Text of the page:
Let’s start with the question itself. In many parts of the book, Harari phrases and rephrases this question in a way that implies humanity is being selfish, or speciest (or speciesist, as some spell it). For instance, he clearly has strong views about the pain inflicted on animals in industrial meat production. While it is entirely fine to hold such a view (which I happen to share), it is not good for a philosophical or historical book to let it guide the inquiry. Let me provide an alternative way to frame the question. On airplanes the instructions are to put the oxygen mask on yourself first, before helping others. Why is that? Because you cannot help others if you are incapacitated due to a lack of oxygen. Similarly, humanity putting itself first, does not automatically have to be something morally bad. We need to take care of humanity’s needs, if we want to be able to assist other species (unless you want to make an argument that we should perish). That is not the same as arguing that all of humanity’s wants should come first. The confusion between needs and wants is not at all mentioned in Homo Deus but is an important theme n the wonderful “How Much is Enough” by Edward and Robert Skidelsky and in my book “World After Capital.”
Now let’s consider Harari’s approach to Humanism. For someone who is clearly steeped in history, Harari’s definition of Humanism confounds Enlightenment ideas with those arising from Romanticism. For instance, he repeatedly cites Rousseau as being a key influencer on “Humanism” (putting it in quotes to indicate that this is Harari’s definition of it), but Rousseau was central to the romanticist counter movement to the Enlightenment, as championed by Voltaire. If you want an example of a devastating critique, read Voltaire’s response to Rousseau.
One might excuse this commingling as a historical shorthand, seeing how Romanticism quickly followed the Enlightenment (Rousseau and Voltaire were contemporaries) and how much of today’s culture is influenced by romantic ideas. Harari makes a big point of the latter, frequently criticizing the indulgence in “feelings” that permeates so much of popular culture and has also invaded politics and even some of modern science. But this is a grave mistake as it erases a 200 year history of secular enlightenment-style humanist thinking that does not at all give a primacy to feelings. Harari pretends that we have all followed Rousseau, when many of us are in the footsteps of Voltaire.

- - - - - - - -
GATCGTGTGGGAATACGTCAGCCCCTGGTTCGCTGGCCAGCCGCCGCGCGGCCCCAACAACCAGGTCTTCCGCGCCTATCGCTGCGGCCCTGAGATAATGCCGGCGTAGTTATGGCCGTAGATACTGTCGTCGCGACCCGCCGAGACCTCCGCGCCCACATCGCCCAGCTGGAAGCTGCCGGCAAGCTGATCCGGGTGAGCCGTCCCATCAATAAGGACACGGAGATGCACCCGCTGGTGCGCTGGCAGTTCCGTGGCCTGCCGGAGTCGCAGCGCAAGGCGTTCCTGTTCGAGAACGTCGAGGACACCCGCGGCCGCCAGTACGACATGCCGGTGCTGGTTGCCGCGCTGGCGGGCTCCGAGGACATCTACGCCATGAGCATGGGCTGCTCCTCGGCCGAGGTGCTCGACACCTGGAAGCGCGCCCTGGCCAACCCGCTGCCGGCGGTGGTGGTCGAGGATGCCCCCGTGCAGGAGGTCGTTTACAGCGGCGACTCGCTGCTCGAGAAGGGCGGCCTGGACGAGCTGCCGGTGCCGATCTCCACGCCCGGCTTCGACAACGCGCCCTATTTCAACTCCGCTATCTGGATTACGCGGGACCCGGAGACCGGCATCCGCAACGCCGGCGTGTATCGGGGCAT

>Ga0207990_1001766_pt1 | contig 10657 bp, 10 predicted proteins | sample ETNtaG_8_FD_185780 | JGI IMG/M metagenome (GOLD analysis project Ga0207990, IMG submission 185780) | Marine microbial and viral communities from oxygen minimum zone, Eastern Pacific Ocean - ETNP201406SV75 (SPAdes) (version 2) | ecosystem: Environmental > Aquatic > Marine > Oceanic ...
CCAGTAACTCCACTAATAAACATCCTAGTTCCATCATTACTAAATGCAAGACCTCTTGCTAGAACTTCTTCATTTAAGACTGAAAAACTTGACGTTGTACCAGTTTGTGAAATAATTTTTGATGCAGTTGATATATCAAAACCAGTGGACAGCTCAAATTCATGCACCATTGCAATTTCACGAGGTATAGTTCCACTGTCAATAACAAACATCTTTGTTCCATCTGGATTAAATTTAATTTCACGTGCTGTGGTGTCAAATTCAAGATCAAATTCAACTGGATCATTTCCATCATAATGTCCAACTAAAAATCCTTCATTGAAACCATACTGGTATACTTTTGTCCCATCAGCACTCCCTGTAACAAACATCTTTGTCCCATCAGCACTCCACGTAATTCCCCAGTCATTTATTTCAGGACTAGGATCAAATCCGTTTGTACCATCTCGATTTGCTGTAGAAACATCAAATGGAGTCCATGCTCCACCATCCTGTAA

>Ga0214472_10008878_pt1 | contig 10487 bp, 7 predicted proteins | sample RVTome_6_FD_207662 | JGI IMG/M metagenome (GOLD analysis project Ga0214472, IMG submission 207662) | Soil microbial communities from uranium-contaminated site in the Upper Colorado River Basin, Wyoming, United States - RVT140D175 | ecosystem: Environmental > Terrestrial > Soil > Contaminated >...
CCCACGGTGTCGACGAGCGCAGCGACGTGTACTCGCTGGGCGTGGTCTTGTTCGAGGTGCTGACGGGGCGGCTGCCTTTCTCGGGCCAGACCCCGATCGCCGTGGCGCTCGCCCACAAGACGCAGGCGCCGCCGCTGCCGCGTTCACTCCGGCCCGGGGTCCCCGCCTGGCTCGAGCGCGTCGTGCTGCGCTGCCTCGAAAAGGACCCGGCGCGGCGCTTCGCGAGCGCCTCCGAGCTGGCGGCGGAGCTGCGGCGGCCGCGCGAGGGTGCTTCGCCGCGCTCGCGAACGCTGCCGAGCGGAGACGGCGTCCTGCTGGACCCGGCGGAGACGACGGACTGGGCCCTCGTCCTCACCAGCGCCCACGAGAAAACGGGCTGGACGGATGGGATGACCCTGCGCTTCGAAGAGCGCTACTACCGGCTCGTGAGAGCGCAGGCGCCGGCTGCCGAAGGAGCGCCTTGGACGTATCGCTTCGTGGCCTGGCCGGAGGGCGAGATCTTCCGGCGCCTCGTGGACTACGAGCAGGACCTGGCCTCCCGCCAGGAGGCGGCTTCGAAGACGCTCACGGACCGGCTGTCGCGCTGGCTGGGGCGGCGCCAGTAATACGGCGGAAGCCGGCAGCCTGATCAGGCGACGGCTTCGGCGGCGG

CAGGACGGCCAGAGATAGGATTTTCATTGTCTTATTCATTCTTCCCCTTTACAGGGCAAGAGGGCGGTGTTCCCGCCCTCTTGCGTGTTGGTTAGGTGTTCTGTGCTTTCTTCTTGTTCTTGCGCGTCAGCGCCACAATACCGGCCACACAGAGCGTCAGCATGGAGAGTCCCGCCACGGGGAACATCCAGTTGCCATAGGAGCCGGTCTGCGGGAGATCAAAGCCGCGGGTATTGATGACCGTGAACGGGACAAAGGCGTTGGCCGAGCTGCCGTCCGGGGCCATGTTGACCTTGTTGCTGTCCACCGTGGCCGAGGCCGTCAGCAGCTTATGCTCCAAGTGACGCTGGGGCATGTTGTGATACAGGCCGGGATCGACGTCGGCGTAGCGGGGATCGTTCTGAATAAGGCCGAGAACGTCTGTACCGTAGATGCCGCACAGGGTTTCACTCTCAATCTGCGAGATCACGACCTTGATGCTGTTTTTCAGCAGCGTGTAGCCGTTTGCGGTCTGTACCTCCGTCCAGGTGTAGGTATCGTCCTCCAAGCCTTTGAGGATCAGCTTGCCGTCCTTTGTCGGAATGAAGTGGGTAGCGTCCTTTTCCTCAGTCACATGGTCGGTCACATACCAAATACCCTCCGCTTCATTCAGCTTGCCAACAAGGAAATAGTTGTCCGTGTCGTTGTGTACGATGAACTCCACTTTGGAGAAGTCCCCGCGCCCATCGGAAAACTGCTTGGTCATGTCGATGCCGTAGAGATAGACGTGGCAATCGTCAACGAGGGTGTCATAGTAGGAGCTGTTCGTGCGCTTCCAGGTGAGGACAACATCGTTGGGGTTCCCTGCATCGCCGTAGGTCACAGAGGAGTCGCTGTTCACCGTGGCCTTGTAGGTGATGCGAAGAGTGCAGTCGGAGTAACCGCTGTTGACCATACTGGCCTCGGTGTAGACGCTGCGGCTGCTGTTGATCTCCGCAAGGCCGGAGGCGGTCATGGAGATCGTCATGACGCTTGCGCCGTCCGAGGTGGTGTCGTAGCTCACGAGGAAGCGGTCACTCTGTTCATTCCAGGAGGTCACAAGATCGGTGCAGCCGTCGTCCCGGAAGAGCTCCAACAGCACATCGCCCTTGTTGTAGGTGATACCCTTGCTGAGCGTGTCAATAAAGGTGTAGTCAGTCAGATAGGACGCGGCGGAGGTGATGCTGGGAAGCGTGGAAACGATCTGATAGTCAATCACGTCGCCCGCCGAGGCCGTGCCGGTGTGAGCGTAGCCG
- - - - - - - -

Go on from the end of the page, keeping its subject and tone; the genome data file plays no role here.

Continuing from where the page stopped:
This is especially problematic, as there has never been a more important time to restore Humanism, for the very reasons of dramatic technological progress that motivate Harari’s book. Progress in artificial intelligence and in genomics make it paramount that we understand what it means to be human before taking steps to what could be a post human or trans human future. This is a central theme of my book “World After Capital” and I provide a view of Humanism that is rooted in the existence and power of human knowledge. Rather than restate the arguments here, I encourage you to read the book.
Harari then goes on to argue how progress in AI and genetics will undermine the foundations of “Humanism,” thus making room for new “religions” of trans humanism and “Dataism” (which may be a Harari coinage). These occupy the last part of the book and again Harari engages with caricature versions of the positions, which he sets up based on the most extreme thinkers in each camp. While I am not a fan of some of these positions, which I believe run counter to some critical values of the kind of Humanism we should pursue, their treatment by Harari robs them of any intellectual depth. I won’t spend time here on these, other than to call out a particularly egregious section on Aaron Swartz whom Harari refers to as the “first martyr” for Dataism. This is a gross mis-treatment of Aaron’s motivations and actions.
There are other points where I have deep disagreements with Harari, including the existence of Free Will. Harari’s position, there is no free will, feels like it is inspired by Sam Harris in its absolutism. You can read my own take. I won’t detail all of these other disagreements now as they are less important than the foundational mis-representation of what Humanism has been historically and the ignorance of what it can be going forward.